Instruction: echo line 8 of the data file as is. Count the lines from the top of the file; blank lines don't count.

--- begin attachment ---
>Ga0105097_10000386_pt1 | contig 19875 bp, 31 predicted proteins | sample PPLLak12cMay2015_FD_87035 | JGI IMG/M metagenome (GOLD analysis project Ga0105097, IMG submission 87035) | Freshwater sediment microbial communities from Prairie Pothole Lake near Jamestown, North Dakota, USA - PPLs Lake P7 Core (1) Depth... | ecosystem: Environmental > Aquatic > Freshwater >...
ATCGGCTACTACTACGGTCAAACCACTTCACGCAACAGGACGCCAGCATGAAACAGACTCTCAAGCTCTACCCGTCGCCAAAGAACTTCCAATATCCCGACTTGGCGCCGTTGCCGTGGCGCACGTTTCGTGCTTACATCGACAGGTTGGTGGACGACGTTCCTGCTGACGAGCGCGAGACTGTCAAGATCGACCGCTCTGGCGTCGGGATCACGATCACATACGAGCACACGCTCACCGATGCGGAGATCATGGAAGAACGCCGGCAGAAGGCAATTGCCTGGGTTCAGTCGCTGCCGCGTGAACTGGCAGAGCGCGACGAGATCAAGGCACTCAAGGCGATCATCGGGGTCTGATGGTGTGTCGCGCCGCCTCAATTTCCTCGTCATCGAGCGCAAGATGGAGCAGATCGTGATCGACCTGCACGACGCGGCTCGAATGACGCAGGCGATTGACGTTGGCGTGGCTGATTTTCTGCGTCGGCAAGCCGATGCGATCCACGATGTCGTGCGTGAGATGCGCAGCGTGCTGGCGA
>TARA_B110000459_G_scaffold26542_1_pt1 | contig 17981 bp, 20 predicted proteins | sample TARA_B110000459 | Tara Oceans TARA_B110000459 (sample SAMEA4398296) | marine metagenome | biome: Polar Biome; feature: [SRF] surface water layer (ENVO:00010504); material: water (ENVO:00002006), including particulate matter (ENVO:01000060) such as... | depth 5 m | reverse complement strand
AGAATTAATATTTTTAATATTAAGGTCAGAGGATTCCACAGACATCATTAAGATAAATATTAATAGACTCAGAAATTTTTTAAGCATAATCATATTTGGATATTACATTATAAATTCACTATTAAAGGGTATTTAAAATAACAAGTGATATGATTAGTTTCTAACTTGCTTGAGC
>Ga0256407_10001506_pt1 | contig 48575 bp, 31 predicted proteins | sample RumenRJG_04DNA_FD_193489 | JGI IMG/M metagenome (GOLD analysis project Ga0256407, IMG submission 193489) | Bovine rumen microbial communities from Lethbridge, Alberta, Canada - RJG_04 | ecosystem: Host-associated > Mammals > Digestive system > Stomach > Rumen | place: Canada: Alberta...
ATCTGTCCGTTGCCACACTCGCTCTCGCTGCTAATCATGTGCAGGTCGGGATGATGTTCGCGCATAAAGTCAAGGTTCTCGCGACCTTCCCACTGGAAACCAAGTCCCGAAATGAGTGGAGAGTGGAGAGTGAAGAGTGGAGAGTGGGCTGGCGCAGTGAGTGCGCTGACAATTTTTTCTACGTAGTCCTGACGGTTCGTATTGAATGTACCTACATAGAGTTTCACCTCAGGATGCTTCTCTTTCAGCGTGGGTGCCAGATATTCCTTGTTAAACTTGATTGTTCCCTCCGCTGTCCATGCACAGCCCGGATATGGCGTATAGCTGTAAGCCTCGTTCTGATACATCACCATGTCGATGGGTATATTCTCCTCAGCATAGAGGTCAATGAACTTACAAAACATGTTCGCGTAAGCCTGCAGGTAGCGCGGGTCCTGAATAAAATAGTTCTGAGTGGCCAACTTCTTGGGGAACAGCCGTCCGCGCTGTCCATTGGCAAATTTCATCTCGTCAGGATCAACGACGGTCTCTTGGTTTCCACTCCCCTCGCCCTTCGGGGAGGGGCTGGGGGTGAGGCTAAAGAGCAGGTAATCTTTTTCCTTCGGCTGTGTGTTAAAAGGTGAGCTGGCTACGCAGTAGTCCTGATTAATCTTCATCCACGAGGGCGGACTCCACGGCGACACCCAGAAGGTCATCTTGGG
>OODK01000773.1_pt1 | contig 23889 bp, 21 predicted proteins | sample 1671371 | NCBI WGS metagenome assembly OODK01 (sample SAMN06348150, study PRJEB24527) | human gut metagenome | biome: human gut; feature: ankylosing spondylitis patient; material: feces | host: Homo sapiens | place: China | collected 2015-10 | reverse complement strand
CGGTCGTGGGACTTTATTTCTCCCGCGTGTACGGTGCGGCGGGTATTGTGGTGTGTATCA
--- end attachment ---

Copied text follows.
CGGTCGTGGGACTTTATTTCTCCCGCGTGTACGGTGCGGCGGGTATTGTGGTGTGTATCA